learn english through jokes

How To Learn English Through Jokes

learn english through jokes

I have been teaching English for almost five years now. I taught students in both China and Canada. The one method I enjoy teaching English the most is by way of telling jokes. When one usually lectures or teaches you never really know if the student fully understands what is being spoken or taught.

Whenever I explain the lesson through a joke I know the students get the point when I hear them laughing. I find laughter to be a confirmation that the student has fully acknowledged what has been taught to them.

The following is an example of a joke which is not only funny but at the same time gives a definition to three words and makes it easy to remember their differences in meaning.

Three Feelings:

What’s the difference between stress, tension and panic?

Stress is when wife is pregnant,
Tension is when girlfriend is pregnant, and
Panic is when both are pregnant.

These types of jokes not only make the student laugh but leave a lasting impression in the students mind. The students will be able to remember these definitions much easier than just reading them from a dictionary.
Other jokes are also an excellent teaching resource is the use of analogies in the English language.

Here is another example:

What is the difference between a battery and a woman?

A battery has a positive side.

This joke helps student relate the meaning of positive and negative charges in batteries to positive and negative attitudes of women. Students learn that both batteries and people can be positive and negative. This type of learning really sticks out compared to the tradition textbook learning from boring scripts.

Overall I think teaching humor to your students and telling jokes is a fun an exciting way to keep them entertained, motivated, and especially awake during class.

I host a daily podcast on iTunes called the English Funcast. New lessons are posted daily where different jokes are read, and explained. For more go to www.englishfuncast.com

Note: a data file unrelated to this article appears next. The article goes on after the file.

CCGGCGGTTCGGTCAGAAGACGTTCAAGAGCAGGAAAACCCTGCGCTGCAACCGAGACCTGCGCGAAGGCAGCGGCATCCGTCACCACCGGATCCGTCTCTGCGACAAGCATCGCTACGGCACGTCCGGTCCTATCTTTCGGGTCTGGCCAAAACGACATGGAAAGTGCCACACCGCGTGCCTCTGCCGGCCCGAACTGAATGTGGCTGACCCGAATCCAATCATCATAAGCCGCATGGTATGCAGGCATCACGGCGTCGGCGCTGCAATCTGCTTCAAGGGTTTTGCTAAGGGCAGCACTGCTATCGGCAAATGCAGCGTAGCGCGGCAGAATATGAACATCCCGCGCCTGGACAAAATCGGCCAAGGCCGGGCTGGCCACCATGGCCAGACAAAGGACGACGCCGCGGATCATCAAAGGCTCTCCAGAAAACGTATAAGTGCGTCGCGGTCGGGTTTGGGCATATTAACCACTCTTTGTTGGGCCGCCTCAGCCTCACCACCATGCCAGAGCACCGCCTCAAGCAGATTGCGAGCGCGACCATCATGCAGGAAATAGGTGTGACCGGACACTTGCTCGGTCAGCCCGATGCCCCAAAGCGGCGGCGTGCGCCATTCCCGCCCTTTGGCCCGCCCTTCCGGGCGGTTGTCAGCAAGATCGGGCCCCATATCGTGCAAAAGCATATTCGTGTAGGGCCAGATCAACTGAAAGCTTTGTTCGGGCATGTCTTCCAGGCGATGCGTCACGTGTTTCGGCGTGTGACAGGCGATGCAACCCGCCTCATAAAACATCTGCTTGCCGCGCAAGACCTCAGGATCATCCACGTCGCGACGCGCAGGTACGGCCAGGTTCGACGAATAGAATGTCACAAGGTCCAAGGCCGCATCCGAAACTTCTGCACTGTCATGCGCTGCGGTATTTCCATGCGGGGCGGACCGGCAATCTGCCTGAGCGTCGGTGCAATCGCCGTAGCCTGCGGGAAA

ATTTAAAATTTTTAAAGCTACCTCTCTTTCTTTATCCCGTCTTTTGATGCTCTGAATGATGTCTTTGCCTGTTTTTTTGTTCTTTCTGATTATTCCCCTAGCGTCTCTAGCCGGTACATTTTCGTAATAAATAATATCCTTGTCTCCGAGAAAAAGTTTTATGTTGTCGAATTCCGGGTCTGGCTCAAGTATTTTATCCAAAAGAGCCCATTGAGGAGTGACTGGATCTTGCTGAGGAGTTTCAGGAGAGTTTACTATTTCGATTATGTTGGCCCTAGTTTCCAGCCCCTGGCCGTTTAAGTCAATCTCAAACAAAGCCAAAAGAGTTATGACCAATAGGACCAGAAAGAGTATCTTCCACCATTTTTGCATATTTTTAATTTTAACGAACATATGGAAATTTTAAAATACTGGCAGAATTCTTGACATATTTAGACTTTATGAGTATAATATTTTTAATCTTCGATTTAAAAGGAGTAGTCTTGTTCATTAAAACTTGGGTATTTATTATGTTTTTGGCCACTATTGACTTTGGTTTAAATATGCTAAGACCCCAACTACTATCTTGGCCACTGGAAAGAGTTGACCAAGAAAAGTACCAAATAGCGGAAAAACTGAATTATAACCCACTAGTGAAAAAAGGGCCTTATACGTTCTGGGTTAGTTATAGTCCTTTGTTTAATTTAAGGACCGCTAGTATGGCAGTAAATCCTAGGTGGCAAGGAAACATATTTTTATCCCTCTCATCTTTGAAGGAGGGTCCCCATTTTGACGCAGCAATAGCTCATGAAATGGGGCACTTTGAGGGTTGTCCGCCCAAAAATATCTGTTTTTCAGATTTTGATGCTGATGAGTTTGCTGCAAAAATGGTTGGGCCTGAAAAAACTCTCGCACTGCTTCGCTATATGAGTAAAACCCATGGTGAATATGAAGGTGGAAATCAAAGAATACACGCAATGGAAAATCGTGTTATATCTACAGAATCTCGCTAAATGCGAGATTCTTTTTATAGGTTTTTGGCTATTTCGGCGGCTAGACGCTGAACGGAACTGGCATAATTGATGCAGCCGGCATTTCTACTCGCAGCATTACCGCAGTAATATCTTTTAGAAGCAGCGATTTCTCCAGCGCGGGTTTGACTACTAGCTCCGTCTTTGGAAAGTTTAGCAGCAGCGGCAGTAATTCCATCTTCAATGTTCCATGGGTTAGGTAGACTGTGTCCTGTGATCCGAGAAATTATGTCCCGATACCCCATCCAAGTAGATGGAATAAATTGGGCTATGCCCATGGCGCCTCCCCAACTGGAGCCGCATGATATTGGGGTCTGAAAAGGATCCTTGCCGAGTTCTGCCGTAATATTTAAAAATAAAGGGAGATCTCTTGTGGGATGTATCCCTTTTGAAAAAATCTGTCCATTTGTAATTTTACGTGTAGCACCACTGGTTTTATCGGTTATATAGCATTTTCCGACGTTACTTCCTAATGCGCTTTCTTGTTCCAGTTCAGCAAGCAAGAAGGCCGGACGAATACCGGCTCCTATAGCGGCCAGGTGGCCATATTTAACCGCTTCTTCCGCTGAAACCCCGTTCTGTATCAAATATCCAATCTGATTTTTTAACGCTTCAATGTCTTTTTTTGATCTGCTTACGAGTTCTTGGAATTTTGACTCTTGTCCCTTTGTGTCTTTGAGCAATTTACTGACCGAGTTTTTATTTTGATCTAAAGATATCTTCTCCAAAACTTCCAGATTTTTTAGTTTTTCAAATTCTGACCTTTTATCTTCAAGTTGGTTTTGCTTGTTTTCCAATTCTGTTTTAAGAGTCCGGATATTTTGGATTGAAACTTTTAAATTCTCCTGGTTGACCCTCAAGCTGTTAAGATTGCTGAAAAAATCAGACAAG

• http://www.facebook.com/gmachlan Louis George Machlan

    Ron is one of my inspirations to take fun to a new level. Much as I love song as a vehicle for learning English, I am now willing to pursue fun and humor as a vehicle for learning English. Thanks Ron!

  • Sylvia Guinan

    Isn’t laughter a great feedback mechanism?

    I think that these jokes also give perfect scope for teaching good social skills, emotional intelligence and gender respect.

    For example we would elicit from students the meaning of the battery joke. Ask if women are always negative? Elicit the double meanings, punchline and truth, explaining that the humour lies in parody, not fact.

    We should also watch ‘how’ they laugh – in a good humoured way, gender-biased way or just laughing ‘cos everyone else is laughing…..?

    some strict cultures would not allow these jokes but from my experience on facebook almost everyone enjoys a good laugh and individuals from strict cultures can be open to all kinds of humour (almost)(but not their schools)

    Love the method and am really impressed with the podcasting:))

  • Sylvia Guinan

    Isn’t laughter a great feedback mechanism?

    I think that these jokes also give perfect scope for teaching good social skills, emotional intelligence and gender respect.

    For example we would elicit from students the meaning of the battery joke. Ask if women are always negative?

    Elicit the double meanings, punchline and truth, explaining that the humour lies in parody, not fact.

    We should also watch ‘how’ they laugh – in a good humoured way, gender-biased way or just laughing ‘cos everyone else is laughing…..?

    some strict cultures would not allow these jokes but from my experience on facebook almost everyone enjoys a good laugh and individuals from strict cultures can be open to all kinds of humour (almost)(but not their schools)

    Love the method and am really impressed with the podcasting:))

  • Sylvia Guinan

    Isn’t laughter a great feedback mechanism?

    I think that these jokes also give perfect scope for teaching good social skills, emotional intelligence and gender respect.

    For example we would elicit from students the meaning of the battery joke. Ask if women are always negative?

    Elicit the double meanings, punchline and truth, explaining that the humour lies in parody, not fact.

    We should also watch ‘how’ they laugh – in a good humoured way, gender-biased way or just laughing ‘cos everyone else is laughing…..?

    some strict cultures would not allow these jokes but from my experience on facebook almost everyone enjoys a good laugh and individuals from strict cultures can be open to all kinds of humour (almost)(but not their schools)

    Love the method and am really impressed with the podcasting:))

  • Sylvia Guinan

    Isn’t laughter a great feedback mechanism?

    I think that these jokes also give perfect scope for teaching good social skills, emotional intelligence and gender respect.

    For example we would elicit from students the meaning of the battery joke. Ask if women are always negative?

    Elicit the double meanings, punchline and truth, explaining that the humour lies in parody, not fact.

  • Guest
  • 何 小惠

    This is a good way of teaching, more innovative, more relaxed and happy to let the students learn English well and I liked teaching.スニーカー通販http://www.spmeno.com/